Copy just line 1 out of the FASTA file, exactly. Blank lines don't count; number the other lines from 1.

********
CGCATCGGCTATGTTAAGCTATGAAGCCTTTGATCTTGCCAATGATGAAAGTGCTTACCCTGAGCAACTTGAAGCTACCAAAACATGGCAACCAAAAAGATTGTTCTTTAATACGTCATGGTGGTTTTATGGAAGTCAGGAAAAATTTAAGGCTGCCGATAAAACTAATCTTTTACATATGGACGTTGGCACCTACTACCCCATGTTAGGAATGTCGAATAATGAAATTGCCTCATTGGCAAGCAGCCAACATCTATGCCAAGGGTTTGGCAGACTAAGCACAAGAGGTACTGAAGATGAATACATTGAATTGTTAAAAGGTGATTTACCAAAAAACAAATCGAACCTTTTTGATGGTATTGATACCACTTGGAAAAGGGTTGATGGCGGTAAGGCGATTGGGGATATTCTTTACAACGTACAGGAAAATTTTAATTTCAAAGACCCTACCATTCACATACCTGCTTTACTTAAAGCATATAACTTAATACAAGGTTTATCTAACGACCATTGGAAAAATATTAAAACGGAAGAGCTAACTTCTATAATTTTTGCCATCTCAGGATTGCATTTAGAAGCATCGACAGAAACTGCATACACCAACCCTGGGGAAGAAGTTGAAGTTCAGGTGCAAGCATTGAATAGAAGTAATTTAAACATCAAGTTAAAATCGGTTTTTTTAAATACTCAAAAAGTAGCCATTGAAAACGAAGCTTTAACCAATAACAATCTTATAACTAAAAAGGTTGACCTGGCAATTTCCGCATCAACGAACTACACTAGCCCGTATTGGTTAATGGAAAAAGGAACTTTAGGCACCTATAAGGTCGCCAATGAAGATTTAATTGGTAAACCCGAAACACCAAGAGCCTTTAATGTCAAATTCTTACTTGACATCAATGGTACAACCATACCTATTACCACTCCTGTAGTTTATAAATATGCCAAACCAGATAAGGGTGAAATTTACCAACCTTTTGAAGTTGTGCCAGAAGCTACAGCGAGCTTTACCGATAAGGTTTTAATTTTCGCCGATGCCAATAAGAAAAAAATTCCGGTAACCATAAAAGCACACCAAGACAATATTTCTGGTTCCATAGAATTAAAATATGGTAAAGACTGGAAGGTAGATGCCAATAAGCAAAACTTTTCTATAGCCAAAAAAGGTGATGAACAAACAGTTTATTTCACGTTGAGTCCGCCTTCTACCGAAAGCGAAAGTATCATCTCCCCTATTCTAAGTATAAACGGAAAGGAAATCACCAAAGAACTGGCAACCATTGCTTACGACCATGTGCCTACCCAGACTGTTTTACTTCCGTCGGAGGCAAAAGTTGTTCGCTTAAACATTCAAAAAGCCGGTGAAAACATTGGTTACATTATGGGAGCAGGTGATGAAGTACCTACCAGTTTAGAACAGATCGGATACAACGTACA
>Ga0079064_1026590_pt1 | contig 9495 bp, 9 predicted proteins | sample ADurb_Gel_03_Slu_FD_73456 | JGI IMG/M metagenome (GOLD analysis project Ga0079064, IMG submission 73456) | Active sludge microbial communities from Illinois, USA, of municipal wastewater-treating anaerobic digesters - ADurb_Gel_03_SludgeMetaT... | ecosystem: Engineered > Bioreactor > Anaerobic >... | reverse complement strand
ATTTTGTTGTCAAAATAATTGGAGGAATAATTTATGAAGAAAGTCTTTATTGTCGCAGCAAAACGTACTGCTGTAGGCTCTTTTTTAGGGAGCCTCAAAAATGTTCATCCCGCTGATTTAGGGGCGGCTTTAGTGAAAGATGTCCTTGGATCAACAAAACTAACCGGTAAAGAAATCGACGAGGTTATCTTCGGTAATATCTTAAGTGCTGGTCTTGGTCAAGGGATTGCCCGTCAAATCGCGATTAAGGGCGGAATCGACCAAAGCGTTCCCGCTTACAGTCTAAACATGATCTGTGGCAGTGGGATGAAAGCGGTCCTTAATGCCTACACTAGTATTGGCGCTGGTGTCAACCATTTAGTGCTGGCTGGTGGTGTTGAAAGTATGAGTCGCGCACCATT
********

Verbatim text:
CGCATCGGCTATGTTAAGCTATGAAGCCTTTGATCTTGCCAATGATGAAAGTGCTTACCCTGAGCAACTTGAAGCTACCAAAACATGGCAACCAAAAAGATTGTTCTTTAATACGTCATGGTGGTTTTATGGAAGTCAGGAAAAATTTAAGGCTGCCGATAAAACTAATCTTTTACATATGGACGTTGGCACCTACTACCCCATGTTAGGAATGTCGAATAATGAAATTGCCTCATTGGCAAGCAGCCAACATCTATGCCAAGGGTTTGGCAGACTAAGCACAAGAGGTACTGAAGATGAATACATTGAATTGTTAAAAGGTGATTTACCAAAAAACAAATCGAACCTTTTTGATGGTATTGATACCACTTGGAAAAGGGTTGATGGCGGTAAGGCGATTGGGGATATTCTTTACAACGTACAGGAAAATTTTAATTTCAAAGACCCTACCATTCACATACCTGCTTTACTTAAAGCATATAACTTAATACAAGGTTTATCTAACGACCATTGGAAAAATATTAAAACGGAAGAGCTAACTTCTATAATTTTTGCCATCTCAGGATTGCATTTAGAAGCATCGACAGAAACTGCATACACCAACCCTGGGGAAGAAGTTGAAGTTCAGGTGCAAGCATTGAATAGAAGTAATTTAAACATCAAGTTAAAATCGGTTTTTTTAAATACTCAAAAAGTAGCCATTGAAAACGAAGCTTTAACCAATAACAATCTTATAACTAAAAAGGTTGACCTGGCAATTTCCGCATCAACGAACTACACTAGCCCGTATTGGTTAATGGAAAAAGGAACTTTAGGCACCTATAAGGTCGCCAATGAAGATTTAATTGGTAAACCCGAAACACCAAGAGCCTTTAATGTCAAATTCTTACTTGACATCAATGGTACAACCATACCTATTACCACTCCTGTAGTTTATAAATATGCCAAACCAGATAAGGGTGAAATTTACCAACCTTTTGAAGTTGTGCCAGAAGCTACAGCGAGCTTTACCGATAAGGTTTTAATTTTCGCCGATGCCAATAAGAAAAAAATTCCGGTAACCATAAAAGCACACCAAGACAATATTTCTGGTTCCATAGAATTAAAATATGGTAAAGACTGGAAGGTAGATGCCAATAAGCAAAACTTTTCTATAGCCAAAAAAGGTGATGAACAAACAGTTTATTTCACGTTGAGTCCGCCTTCTACCGAAAGCGAAAGTATCATCTCCCCTATTCTAAGTATAAACGGAAAGGAAATCACCAAAGAACTGGCAACCATTGCTTACGACCATGTGCCTACCCAGACTGTTTTACTTCCGTCGGAGGCAAAAGTTGTTCGCTTAAACATTCAAAAAGCCGGTGAAAACATTGGTTACATTATGGGAGCAGGTGATGAAGTACCTACCAGTTTAGAACAGATCGGATACAACGTACA